Thursday, March 10, 2011

EF-2 tornado strikes suburban Mobile, AL

The storm system that moved through the Mid-South on Tuesday night also battered the Gulf Coast as a squall line raced across that region and flooding was reported in many areas of the south.  If you read yesterday morning's blog entry that showed the Mid-South on the backside of a large area of rain and t'storms, you may recall seeing that squall line moving across the FL panhandle.

As it turns out, about 2 hours earlier, it raced through Mobile, AL and some popular Mid-South beach retreat spots - Gulf Shores, Dauphin Island, and Orange Beach.  The storm system dropped an EF-2 tornado with 120 mph wind south of Mobile in the town of Theodore, AL. The twister, which touched down around 8:40am, severely damaged several buildings in a commercial district, injuring 4 but thankfully taking no lives.  Radar is shown below at the time the tornado warning [red polygon] was issued at 8:27am.  You'll see the proximity of the storm to downtown Mobile and the AL beaches many Mid-Southerners are familiar with (click the image for a larger version).

Radar and Tornado Warning about 10 minutes before damage was reported in Theodore, AL
You can also find many pictures of the damage (including the one below) taken by meteorologist Jim Loznicka (@jimwxgator on Twitter) of WJHG-TV in Panama City Beach, who happened to be within a couple of miles of the tornado when it ripped up the business district in Theodore.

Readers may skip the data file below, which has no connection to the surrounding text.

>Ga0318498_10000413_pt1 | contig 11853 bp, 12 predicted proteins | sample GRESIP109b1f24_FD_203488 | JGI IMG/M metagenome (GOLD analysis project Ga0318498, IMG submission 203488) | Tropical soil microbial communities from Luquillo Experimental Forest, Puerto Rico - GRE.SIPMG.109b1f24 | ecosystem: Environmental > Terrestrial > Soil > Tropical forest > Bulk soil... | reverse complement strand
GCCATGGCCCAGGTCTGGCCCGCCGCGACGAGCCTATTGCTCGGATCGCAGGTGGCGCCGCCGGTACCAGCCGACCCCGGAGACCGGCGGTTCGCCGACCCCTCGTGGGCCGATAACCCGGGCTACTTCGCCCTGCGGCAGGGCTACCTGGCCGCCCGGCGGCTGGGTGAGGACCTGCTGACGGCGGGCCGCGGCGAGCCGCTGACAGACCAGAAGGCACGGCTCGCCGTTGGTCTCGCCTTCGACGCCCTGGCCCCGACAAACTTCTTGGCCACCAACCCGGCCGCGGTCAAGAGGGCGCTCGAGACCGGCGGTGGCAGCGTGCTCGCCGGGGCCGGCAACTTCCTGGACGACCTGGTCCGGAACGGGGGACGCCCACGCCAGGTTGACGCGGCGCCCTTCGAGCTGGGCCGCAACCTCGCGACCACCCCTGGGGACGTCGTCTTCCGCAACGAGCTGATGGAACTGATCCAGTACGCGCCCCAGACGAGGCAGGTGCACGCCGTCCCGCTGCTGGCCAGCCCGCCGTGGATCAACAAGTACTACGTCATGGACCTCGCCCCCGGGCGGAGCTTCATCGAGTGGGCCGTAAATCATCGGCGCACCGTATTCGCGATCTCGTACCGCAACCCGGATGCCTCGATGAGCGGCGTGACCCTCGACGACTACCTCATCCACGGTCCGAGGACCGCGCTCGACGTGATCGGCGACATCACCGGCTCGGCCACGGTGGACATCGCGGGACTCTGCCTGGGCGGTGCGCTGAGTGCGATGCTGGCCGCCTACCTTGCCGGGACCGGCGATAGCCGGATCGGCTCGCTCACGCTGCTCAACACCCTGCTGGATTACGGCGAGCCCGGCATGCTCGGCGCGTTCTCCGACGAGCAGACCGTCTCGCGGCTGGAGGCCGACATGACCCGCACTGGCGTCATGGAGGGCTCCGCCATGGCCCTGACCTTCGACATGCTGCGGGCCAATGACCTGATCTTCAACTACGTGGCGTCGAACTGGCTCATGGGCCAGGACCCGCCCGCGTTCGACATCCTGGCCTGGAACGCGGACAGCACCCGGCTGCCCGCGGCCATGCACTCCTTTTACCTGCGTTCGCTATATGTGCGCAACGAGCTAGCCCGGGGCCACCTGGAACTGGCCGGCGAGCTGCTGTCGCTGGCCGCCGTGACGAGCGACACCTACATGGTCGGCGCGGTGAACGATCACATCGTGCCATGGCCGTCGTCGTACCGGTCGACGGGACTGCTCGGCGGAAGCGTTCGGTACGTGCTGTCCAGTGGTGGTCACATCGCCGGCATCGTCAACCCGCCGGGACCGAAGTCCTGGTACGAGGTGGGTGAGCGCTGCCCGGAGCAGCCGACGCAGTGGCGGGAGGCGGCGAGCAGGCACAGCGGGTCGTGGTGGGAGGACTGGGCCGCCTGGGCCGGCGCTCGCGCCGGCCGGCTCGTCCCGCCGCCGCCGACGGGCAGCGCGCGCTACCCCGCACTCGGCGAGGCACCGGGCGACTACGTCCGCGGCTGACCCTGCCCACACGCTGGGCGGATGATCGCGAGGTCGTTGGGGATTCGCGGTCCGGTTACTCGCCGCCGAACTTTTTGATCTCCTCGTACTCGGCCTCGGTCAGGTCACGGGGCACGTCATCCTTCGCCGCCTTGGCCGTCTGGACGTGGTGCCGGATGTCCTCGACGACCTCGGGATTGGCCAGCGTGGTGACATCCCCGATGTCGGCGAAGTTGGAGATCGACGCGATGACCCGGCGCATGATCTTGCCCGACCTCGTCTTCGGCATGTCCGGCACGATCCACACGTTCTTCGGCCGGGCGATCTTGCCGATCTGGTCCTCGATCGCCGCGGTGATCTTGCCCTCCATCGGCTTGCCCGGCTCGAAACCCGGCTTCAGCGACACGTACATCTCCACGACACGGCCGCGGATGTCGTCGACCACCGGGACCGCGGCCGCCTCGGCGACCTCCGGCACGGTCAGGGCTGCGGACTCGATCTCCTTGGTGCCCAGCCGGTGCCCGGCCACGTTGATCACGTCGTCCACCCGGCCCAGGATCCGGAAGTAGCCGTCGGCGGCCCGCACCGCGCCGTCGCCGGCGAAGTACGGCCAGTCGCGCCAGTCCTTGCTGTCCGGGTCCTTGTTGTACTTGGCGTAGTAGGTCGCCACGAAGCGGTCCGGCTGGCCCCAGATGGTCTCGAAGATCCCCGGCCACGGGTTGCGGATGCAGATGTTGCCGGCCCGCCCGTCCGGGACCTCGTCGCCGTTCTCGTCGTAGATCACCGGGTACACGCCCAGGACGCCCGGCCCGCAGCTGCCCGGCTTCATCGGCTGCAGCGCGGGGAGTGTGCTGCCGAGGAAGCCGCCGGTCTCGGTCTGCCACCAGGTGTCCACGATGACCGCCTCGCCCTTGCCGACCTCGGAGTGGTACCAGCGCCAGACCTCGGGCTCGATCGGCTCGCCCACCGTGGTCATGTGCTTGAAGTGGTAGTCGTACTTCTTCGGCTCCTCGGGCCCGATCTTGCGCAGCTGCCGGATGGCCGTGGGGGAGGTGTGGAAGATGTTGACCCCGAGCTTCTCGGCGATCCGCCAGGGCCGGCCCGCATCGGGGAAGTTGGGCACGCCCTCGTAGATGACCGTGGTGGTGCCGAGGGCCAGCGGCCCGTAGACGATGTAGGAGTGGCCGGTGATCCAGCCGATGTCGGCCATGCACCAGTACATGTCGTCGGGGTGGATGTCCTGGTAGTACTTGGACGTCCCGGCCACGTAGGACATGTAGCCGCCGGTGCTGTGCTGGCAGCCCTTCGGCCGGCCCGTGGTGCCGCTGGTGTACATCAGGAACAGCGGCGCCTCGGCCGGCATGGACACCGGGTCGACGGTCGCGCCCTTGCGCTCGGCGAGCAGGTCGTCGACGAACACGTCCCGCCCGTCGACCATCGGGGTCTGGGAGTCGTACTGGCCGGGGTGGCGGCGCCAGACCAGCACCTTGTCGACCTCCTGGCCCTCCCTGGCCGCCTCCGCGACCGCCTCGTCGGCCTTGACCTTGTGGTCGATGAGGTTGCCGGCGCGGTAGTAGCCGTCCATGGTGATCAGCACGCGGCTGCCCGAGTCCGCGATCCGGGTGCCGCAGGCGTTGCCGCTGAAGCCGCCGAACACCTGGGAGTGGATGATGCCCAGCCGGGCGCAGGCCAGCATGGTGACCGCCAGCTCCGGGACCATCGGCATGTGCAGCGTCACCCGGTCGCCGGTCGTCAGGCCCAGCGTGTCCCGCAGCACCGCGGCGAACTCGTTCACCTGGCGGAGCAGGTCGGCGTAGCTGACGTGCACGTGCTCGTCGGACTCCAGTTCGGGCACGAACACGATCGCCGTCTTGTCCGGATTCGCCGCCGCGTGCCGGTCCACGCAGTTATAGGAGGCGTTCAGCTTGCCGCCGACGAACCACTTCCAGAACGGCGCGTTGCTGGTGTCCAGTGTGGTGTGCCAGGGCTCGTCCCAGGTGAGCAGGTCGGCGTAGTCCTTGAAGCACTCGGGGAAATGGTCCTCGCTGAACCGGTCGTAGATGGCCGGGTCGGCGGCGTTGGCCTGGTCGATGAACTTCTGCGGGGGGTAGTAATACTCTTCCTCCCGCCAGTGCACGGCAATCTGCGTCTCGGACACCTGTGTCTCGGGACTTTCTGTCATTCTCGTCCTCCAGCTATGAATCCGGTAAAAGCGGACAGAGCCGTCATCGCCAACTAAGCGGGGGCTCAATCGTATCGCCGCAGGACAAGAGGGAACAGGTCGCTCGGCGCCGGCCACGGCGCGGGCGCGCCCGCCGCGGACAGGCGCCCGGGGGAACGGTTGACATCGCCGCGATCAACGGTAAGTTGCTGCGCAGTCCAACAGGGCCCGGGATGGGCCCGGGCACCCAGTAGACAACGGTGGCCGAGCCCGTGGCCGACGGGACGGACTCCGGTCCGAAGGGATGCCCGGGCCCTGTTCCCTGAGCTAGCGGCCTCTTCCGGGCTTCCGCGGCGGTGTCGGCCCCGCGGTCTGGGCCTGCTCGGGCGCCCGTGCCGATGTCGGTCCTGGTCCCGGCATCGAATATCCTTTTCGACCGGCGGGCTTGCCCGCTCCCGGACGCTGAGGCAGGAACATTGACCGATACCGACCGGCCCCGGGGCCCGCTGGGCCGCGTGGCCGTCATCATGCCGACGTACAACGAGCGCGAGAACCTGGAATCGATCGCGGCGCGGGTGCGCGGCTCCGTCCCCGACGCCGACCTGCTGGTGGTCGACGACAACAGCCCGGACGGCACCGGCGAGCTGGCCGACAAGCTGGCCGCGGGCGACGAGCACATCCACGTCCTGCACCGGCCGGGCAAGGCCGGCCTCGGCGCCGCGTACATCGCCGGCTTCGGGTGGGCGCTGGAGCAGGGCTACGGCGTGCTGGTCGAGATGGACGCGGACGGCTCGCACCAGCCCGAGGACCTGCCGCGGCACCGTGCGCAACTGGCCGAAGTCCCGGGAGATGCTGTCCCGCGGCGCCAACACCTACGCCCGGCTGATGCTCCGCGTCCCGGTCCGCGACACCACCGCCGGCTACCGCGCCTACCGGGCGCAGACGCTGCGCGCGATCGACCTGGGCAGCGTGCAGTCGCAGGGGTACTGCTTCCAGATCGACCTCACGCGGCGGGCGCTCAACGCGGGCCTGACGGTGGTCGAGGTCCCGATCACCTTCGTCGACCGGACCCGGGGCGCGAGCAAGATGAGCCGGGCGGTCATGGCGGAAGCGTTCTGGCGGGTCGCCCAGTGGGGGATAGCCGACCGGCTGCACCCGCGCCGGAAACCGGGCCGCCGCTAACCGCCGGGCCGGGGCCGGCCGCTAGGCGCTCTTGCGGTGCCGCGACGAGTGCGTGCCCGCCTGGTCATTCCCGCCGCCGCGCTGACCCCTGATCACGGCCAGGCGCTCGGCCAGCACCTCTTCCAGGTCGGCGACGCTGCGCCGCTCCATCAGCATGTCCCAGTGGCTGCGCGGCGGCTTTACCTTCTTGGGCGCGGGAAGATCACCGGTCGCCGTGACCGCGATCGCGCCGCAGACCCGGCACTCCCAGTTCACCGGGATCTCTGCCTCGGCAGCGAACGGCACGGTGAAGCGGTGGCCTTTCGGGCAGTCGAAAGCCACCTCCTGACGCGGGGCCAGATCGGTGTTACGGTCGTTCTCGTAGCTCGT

Tornado damage in Theodore, AL - courtesy Jim Loznicka (@jimwxgator)
Some important lesson can be learned from this storm that apply anywhere. Tornadoes can strike quickly and leave a trail of devastation in a matter of seconds and running towards windows or outdoors to "see the tornado" and not taking cover is the WRONG thing to do.  The security camera videos from Alexander Hardware and Small Engine (of which there are many on YouTube), located in the business district that suffered EF-2 damage, show just how quickly it can happen and the damage that often occurs. A couple of the videos are shown below. Notice how lightning/power flashes three times, the power goes out, then the tornado hits, and within seconds it is all done. reminds you that anytime a Tornado Warning is issued, take cover immediately in the interior of the lowest floor available or under ground if possible.  For more safety tips, see the MWN Storm Center.

No comments: